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Contraceptive injections have been linked to five times more risk of brain tumours

a person holding a syringe
Contraceptive injections linked to brain tumoursPaper Boat Creative - Getty Images

A new study has found a link between progestogen medications and an increased risk of brain tumours.

The study, which was published in the British Medical Journal (BMJ) by researchers at France’s National Agency for Medicines and Health Products Safety, found that ongoing use of certain progestogen medications correlated to a greater risk of meningioma.

Meningioma are tumours that form in tissues around the brain and spinal cord. While they are often benign (non-cancerous), the location of these tumours can still result in serious health issues. This can include changes in vision, loss of hearing, smell and memory, as well as seizures and weakness in the arms or legs.

One progestogen-based medication known medroxyprogesterone acetate, a contraceptive injection sold as Depo-Provera, was associated with a five times increased risk of developing meningioma, according to the report.

The news may seem alarming; progestogen treatments are used by millions of women across the world either as contraceptive medicine, or to treat gynaecological conditions, such as endometriosis.

contraceptive options
Peter Dazeley - Getty Images

However, medroxyprogesterone acetate injections are not commonly used in the UK, with Paul Pharoah, a professor of cancer epidemiology at Cedars-Sinai Medical Centre in the US, explaining the findings in the study did not relate to UK prescriptions on the whole.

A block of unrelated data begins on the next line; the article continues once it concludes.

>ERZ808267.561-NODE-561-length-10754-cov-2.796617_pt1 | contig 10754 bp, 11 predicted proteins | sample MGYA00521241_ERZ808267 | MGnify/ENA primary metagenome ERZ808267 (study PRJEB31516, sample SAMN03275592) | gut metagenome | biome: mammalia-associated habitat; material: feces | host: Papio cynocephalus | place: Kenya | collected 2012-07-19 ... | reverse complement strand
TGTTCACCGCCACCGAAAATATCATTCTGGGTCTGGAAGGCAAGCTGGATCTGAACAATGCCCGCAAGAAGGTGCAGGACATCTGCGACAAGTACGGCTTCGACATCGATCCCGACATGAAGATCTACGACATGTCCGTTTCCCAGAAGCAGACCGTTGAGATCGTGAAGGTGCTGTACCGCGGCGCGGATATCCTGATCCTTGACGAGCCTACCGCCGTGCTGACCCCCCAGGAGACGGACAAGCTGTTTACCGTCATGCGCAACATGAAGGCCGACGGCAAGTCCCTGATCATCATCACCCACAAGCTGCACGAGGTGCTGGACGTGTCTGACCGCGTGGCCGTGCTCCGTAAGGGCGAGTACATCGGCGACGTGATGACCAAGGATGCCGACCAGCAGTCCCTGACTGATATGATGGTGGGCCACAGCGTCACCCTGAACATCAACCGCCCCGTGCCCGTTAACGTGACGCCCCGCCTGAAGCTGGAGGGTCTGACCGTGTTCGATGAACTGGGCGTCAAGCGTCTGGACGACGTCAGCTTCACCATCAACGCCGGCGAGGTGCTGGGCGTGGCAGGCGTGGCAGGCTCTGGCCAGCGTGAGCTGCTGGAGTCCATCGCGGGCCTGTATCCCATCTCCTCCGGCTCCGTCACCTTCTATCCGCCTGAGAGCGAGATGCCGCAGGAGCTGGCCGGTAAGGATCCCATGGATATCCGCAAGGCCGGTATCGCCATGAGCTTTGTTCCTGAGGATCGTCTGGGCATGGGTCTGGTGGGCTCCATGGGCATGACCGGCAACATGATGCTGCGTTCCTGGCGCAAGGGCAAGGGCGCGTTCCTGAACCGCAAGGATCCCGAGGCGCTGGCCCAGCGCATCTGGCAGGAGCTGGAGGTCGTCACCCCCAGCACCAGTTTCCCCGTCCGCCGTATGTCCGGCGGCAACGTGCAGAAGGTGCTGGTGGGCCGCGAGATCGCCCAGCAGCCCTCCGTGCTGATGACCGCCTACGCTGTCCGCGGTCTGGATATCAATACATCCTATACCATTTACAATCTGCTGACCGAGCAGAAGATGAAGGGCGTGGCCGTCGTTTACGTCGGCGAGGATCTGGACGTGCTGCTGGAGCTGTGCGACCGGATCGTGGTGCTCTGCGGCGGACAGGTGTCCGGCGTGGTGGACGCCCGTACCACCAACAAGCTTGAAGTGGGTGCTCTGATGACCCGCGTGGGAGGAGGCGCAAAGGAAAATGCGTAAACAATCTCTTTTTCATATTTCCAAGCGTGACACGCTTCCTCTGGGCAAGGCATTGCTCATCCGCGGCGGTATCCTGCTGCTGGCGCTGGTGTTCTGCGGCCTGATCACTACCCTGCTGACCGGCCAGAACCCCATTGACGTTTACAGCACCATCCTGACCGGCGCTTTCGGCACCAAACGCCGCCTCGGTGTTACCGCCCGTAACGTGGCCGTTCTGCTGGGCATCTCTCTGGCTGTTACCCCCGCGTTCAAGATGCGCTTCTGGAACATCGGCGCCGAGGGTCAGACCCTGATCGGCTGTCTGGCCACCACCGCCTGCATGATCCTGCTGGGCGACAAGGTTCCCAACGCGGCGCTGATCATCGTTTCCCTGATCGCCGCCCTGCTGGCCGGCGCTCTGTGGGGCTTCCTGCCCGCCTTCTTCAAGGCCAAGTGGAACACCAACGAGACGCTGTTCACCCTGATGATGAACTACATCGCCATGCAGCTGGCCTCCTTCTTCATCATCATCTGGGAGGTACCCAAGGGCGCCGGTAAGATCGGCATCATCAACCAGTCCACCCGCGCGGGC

"It is important that women do not stop using their birth control pills without consulting their doctor," Pharoah told The Times.

In response to the study's findings, a spokesperson from support charity Endometriosis UK told Cosmopolitan UK: "We often hear of those with severe symptoms like pelvic pain that affects day-to-day life being given medication without proper discussion of issues such as side effects, what the underlying issue may be, and other possible treatments.

It is important that anyone prescribed medicines to potentially manage endometriosis symptoms is counselled about the range of treatments available and their pros and cons, including the evidence around risks and side effects. There should always be a chance to ask questions, and support to make an informed choice based on the individual, with an understanding of why they are being prescribed this medication."

The findings have now prompted experts to call for more studies into the safety of hormone-based medications.

In response to the study, Pfizer, the manufacturer of Depo-Porvera, said: “We are aware of this potential risk associated with long-term use of progestogens and, in collaboration with regulatory agencies, are in the process of updating product labels and patient information leaflets with appropriate wording.”

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